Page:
Conference call with president eases disappointment for Livingstone students
Livingstone College students, faculty and staff were among the thousands of people disappointed when they learned they wouldn't be able to hear President Barack Obama's acceptance speech on Sept. 6 because the venue was changed from Bank of America Stadium to Time Warner Cable Arena.
But they decided to just make the most of it.
Several students participated in a brief conference call with the president on the afternoon of Sept. 6, held for people who had community credentials but couldn't attend, and they also watched him accept his party's nomination to seek a second term in the White House at a watch party on campus.
The watch party was organized by Rodney Hughey, associate director of student activities. He said the party, held at the student union and attended by 60 students, was fun. Pizza and soft drinks were served, and the students often stood, clapped and cheered throughout the president's speech.
"The pizza and drinks didn't come until just before President Obama spoke," Hughey said. "The students had been there for at least an hour before that watching the other speeches and events taking place at the convention. The students were definitely engaged. With all of our voting efforts on campus it helped the students realize how important their vote will be now and as they progress in life."
Damion Cuthbertson was among the students who listened in on the president's conference call that Thursday.
"I thought it was tragic when I received the text message canceling my ability to get to see President Obama give his speech in person," said Cuthbertson, a freshman from Charlotte. "But when I heard President Obama's voice Thursday afternoon and he personally apologized, my spirits were lifted."
Deanca Crouch, also a freshman from Charlotte, agreed with Cuthbertson that hearing the president's voice took the sting out of not being able to see him in person.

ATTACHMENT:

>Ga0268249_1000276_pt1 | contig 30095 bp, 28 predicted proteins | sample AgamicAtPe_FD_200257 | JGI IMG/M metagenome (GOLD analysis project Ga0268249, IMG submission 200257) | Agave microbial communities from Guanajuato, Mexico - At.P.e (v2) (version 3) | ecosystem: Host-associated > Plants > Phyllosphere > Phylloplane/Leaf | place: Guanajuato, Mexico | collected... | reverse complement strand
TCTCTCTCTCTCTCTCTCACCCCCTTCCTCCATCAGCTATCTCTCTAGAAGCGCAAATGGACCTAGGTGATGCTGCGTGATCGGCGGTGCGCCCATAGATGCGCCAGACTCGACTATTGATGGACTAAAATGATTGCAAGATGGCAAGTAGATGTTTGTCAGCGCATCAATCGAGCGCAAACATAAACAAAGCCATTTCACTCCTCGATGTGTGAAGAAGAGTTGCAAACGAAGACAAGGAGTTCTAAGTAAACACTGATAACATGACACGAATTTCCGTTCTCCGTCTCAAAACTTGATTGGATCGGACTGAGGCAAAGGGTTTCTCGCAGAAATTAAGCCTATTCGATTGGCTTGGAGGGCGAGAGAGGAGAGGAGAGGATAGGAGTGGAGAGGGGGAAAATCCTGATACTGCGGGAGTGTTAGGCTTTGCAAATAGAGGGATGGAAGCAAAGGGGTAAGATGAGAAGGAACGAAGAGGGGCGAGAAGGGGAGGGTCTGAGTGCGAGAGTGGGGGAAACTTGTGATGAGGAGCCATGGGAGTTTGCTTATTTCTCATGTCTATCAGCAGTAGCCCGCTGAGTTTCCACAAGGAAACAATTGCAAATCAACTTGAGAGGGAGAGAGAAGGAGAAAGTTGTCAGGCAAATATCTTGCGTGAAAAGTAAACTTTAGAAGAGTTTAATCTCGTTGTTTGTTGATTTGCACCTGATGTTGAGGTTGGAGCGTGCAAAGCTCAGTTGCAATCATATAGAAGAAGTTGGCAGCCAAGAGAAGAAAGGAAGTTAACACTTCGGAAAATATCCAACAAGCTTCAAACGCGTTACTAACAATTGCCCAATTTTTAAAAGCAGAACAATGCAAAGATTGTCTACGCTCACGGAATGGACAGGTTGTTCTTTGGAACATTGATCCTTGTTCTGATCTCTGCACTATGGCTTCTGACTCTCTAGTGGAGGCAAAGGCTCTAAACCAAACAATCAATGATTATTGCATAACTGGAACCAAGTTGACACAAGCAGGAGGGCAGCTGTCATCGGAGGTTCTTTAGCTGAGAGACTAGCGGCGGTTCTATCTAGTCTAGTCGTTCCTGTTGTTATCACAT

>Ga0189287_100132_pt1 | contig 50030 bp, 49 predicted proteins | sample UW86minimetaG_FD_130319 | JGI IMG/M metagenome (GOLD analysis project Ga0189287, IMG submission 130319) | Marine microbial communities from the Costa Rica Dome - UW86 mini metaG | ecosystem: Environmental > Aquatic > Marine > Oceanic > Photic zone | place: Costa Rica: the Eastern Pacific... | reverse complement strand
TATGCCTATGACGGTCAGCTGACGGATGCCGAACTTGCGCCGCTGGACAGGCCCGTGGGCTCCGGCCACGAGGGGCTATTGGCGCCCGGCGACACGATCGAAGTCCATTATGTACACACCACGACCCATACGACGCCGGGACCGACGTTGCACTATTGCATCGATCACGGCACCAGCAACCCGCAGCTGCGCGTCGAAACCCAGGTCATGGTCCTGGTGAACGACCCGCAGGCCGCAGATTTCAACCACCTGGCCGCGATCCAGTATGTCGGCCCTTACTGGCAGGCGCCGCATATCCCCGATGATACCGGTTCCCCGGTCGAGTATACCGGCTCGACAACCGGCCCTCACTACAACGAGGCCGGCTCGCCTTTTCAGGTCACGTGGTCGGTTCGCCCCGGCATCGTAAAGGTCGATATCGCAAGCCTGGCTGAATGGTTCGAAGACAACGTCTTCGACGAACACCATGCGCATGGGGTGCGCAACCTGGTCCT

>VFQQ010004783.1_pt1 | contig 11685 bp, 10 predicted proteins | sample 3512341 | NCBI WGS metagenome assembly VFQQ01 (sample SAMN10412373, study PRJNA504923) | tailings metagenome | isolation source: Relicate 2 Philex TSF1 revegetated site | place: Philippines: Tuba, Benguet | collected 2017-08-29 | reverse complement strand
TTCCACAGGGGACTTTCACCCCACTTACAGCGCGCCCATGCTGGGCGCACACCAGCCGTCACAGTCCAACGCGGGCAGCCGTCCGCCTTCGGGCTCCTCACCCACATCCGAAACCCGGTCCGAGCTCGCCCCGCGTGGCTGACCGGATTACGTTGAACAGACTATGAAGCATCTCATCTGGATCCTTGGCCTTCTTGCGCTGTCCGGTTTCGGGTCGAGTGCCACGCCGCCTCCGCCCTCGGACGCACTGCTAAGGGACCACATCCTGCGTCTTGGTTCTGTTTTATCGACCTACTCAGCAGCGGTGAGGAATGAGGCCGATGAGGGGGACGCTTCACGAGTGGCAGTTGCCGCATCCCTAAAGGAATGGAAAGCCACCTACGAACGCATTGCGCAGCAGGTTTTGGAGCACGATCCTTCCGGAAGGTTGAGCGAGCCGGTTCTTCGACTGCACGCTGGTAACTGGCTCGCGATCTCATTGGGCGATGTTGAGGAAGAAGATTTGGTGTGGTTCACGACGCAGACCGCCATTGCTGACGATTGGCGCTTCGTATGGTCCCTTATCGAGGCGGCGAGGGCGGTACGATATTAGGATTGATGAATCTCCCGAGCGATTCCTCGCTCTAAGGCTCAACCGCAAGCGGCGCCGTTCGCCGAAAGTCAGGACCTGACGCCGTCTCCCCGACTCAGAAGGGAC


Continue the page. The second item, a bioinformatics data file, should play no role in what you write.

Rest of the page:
"The fact that he apologized to all of those people and sort of outlined what he was going to say Thursday night shows he really cares about his supporters," Crouch said.
Crouch, who will be voting in a presidential election for the first time in November, said hearing President Obama's voice inspired her.
All last week, Livingstone students participated in functions held to coincide with the Democratic National Convention. On Sept. 2, the Blue Bears Marching Band, under the leadership of Director Sidney C. Sessoms, Jr., performed at a Delegate Welcome Event honoring North Carolina, South Carolina, Virginia, Georgia and Tennessee, held at the NASCAR Hall of Fame.
On Sept. 4, several Livingstone students participated in a Congressional Black Caucus Institute event hosted by Johnson C. Smith University. Titled UFUTURE College Summit, it featured Rep. Mel Watt, D-N.C., Rep. Jim Clyburn, D-S.C., Rep. Bennie Thompson, D-Miss. and other members of Congress. It was moderated by actresses Alfre Woodard and Nicole Ari Parker and actor Hill Harper, who attended Harvard Law School with the president.
On Sept. 5, about two dozen students participated in "Conversations with the Next Generation," at the Discovery Place IMAX Theater. Chelsea Clinton helped host the event. Dr. Jacqueline Gray, interim vice president of student affairs, Dr. Da'Tarvia Parrish, an associate professor of English, and Melissa Rivers, director of career services, accompanied the students.
"The Clinton family to my generation is like the Kennedy family to my mother's generation," said freshman Tanya Walker of Detroit. "It is simply a breath of fresh air to see the Clintons endorsing President Obama, all the while engaging the younger generation and reiterating to me just how important my voice is. Chelsea Clinton was passionate, knowledgeable and sincere. I love her."
Nothing can substitute for seeing the president in person, but Dean of Students Manuel McGriff said he's proud of the students for not letting their disappointment lead to apathy.
"They were upset because they really had their hearts set on witnessing history," McGriff said.
"But participating in the conference call with President Obama and attending the watch party helped them regain the excitement they'd been feeling all week.
"Our students realize what's most important isn't being able to say they saw the president in person but rather that they exercise their right to vote on Nov. 6. They realize what's most important is helping to elect the man they think can get this country back on its feet, the man they feel truly wants what's best for college students and people of color."